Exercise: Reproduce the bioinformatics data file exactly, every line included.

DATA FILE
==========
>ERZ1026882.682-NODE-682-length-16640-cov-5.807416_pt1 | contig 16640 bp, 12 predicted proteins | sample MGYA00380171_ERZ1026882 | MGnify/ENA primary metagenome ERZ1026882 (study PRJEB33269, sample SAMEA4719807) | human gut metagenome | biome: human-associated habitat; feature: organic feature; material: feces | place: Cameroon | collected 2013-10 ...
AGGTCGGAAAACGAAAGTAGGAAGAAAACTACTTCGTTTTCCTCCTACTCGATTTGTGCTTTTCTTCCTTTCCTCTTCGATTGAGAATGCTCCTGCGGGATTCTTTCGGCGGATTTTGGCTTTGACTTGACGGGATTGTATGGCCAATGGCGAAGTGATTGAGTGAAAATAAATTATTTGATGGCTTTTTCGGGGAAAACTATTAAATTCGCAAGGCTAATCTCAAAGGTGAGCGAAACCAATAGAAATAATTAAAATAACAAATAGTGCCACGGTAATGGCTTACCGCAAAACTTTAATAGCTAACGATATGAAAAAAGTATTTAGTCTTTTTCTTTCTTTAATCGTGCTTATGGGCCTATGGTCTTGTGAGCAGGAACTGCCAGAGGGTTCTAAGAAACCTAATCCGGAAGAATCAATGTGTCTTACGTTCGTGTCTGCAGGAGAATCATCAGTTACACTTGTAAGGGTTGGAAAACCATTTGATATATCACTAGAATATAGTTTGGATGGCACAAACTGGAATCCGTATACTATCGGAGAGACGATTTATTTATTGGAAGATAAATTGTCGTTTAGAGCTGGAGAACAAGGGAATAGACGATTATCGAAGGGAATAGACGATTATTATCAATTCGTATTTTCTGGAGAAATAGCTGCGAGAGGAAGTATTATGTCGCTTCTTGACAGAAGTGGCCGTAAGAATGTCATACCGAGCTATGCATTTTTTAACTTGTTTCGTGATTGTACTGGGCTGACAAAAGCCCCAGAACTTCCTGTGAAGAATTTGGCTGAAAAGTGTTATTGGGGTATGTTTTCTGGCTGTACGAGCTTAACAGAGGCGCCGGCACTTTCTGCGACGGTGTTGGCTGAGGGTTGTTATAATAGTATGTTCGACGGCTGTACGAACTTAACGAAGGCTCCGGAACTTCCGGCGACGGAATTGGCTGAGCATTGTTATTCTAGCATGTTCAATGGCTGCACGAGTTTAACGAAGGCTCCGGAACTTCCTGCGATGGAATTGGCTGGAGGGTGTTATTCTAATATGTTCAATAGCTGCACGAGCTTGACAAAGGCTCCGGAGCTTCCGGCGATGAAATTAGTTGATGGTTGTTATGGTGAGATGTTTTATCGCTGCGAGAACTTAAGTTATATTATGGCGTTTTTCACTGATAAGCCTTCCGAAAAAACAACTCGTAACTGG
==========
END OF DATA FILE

>ERZ1026882.682-NODE-682-length-16640-cov-5.807416_pt1 | contig 16640 bp, 12 predicted proteins | sample MGYA00380171_ERZ1026882 | MGnify/ENA primary metagenome ERZ1026882 (study PRJEB33269, sample SAMEA4719807) | human gut metagenome | biome: human-associated habitat; feature: organic feature; material: feces | place: Cameroon | collected 2013-10 ...
AGGTCGGAAAACGAAAGTAGGAAGAAAACTACTTCGTTTTCCTCCTACTCGATTTGTGCTTTTCTTCCTTTCCTCTTCGATTGAGAATGCTCCTGCGGGATTCTTTCGGCGGATTTTGGCTTTGACTTGACGGGATTGTATGGCCAATGGCGAAGTGATTGAGTGAAAATAAATTATTTGATGGCTTTTTCGGGGAAAACTATTAAATTCGCAAGGCTAATCTCAAAGGTGAGCGAAACCAATAGAAATAATTAAAATAACAAATAGTGCCACGGTAATGGCTTACCGCAAAACTTTAATAGCTAACGATATGAAAAAAGTATTTAGTCTTTTTCTTTCTTTAATCGTGCTTATGGGCCTATGGTCTTGTGAGCAGGAACTGCCAGAGGGTTCTAAGAAACCTAATCCGGAAGAATCAATGTGTCTTACGTTCGTGTCTGCAGGAGAATCATCAGTTACACTTGTAAGGGTTGGAAAACCATTTGATATATCACTAGAATATAGTTTGGATGGCACAAACTGGAATCCGTATACTATCGGAGAGACGATTTATTTATTGGAAGATAAATTGTCGTTTAGAGCTGGAGAACAAGGGAATAGACGATTATCGAAGGGAATAGACGATTATTATCAATTCGTATTTTCTGGAGAAATAGCTGCGAGAGGAAGTATTATGTCGCTTCTTGACAGAAGTGGCCGTAAGAATGTCATACCGAGCTATGCATTTTTTAACTTGTTTCGTGATTGTACTGGGCTGACAAAAGCCCCAGAACTTCCTGTGAAGAATTTGGCTGAAAAGTGTTATTGGGGTATGTTTTCTGGCTGTACGAGCTTAACAGAGGCGCCGGCACTTTCTGCGACGGTGTTGGCTGAGGGTTGTTATAATAGTATGTTCGACGGCTGTACGAACTTAACGAAGGCTCCGGAACTTCCGGCGACGGAATTGGCTGAGCATTGTTATTCTAGCATGTTCAATGGCTGCACGAGTTTAACGAAGGCTCCGGAACTTCCTGCGATGGAATTGGCTGGAGGGTGTTATTCTAATATGTTCAATAGCTGCACGAGCTTGACAAAGGCTCCGGAGCTTCCGGCGATGAAATTAGTTGATGGTTGTTATGGTGAGATGTTTTATCGCTGCGAGAACTTAAGTTATATTATGGCGTTTTTCACTGATAAGCCTTCCGAAAAAACAACTCGTAACTGG